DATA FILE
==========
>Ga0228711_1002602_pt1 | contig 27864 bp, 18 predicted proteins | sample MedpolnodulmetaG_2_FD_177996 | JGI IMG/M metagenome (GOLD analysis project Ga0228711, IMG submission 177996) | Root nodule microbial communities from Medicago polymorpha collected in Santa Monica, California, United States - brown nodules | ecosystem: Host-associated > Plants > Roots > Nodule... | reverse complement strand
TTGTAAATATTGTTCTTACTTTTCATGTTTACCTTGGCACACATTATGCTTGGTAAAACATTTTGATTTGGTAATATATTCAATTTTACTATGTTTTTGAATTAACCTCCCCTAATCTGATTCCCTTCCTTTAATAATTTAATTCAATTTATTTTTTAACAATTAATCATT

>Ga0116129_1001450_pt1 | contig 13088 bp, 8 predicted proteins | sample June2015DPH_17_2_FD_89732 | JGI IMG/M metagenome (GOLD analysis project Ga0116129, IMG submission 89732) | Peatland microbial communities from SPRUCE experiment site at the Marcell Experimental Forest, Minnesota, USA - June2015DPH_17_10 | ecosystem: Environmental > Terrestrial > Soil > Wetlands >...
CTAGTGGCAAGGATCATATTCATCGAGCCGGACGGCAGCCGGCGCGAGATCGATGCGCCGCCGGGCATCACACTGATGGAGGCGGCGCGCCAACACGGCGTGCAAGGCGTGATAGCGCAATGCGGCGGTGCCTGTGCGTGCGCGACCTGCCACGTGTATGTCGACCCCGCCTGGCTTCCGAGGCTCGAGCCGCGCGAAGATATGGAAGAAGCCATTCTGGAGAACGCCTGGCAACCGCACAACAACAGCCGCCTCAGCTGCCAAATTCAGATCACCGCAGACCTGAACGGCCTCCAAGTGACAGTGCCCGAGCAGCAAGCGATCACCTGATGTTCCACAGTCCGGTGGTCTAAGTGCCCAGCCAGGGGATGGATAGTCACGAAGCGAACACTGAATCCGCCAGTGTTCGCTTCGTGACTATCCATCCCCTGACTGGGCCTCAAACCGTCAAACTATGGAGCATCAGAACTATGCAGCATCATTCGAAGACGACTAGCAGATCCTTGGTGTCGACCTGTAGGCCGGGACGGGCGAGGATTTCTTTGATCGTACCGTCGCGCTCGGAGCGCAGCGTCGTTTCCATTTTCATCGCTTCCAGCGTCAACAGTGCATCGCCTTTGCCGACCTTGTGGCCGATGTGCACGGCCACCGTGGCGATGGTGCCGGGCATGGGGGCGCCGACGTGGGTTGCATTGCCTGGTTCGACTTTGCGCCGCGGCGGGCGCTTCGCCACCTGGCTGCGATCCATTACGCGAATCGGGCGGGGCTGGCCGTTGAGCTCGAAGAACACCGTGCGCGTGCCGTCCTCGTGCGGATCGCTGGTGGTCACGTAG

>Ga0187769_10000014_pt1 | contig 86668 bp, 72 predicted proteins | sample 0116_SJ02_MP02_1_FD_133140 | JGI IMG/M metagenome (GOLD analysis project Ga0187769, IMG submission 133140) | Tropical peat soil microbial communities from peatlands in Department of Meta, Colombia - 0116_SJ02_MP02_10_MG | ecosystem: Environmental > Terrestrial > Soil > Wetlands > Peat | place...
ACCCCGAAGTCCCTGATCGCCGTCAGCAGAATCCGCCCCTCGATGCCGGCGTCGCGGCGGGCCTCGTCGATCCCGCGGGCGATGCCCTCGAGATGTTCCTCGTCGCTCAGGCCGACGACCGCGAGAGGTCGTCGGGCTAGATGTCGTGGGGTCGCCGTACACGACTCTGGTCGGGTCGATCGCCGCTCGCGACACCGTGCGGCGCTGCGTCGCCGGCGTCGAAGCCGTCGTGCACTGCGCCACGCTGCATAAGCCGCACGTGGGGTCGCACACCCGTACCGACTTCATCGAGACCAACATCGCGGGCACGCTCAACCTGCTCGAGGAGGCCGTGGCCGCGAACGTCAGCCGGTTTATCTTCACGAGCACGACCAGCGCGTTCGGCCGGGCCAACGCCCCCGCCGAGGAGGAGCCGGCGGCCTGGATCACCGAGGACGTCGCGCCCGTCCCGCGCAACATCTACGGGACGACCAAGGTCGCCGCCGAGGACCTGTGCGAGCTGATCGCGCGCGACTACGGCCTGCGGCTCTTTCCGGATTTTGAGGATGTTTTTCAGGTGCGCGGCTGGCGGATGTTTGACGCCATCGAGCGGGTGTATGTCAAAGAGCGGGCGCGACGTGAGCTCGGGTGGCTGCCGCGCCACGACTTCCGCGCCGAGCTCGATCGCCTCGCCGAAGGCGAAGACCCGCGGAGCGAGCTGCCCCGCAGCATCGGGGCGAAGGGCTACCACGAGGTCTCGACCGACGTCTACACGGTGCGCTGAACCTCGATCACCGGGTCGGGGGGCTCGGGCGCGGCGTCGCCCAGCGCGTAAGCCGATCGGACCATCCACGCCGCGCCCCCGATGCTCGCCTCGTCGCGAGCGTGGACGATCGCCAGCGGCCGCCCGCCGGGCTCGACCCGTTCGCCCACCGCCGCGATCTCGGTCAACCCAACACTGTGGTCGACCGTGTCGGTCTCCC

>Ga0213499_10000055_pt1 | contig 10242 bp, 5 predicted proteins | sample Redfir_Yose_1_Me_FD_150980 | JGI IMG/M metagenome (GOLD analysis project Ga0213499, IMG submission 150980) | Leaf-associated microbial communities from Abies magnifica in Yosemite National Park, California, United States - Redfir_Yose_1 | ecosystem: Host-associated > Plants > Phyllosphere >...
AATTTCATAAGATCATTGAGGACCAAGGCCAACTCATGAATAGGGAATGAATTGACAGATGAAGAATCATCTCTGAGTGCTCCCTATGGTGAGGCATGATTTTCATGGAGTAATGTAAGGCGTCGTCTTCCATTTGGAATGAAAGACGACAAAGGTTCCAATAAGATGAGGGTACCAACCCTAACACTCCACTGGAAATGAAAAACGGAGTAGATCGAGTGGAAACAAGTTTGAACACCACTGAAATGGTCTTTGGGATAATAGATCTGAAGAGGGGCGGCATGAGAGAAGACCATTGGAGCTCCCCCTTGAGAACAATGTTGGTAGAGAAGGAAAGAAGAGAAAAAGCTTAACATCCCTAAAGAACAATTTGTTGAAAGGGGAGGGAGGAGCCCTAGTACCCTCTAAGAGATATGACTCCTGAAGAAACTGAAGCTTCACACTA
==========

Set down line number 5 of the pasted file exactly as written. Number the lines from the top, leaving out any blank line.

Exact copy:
>Ga0187769_10000014_pt1 | contig 86668 bp, 72 predicted proteins | sample 0116_SJ02_MP02_1_FD_133140 | JGI IMG/M metagenome (GOLD analysis project Ga0187769, IMG submission 133140) | Tropical peat soil microbial communities from peatlands in Department of Meta, Colombia - 0116_SJ02_MP02_10_MG | ecosystem: Environmental > Terrestrial > Soil > Wetlands > Peat | place...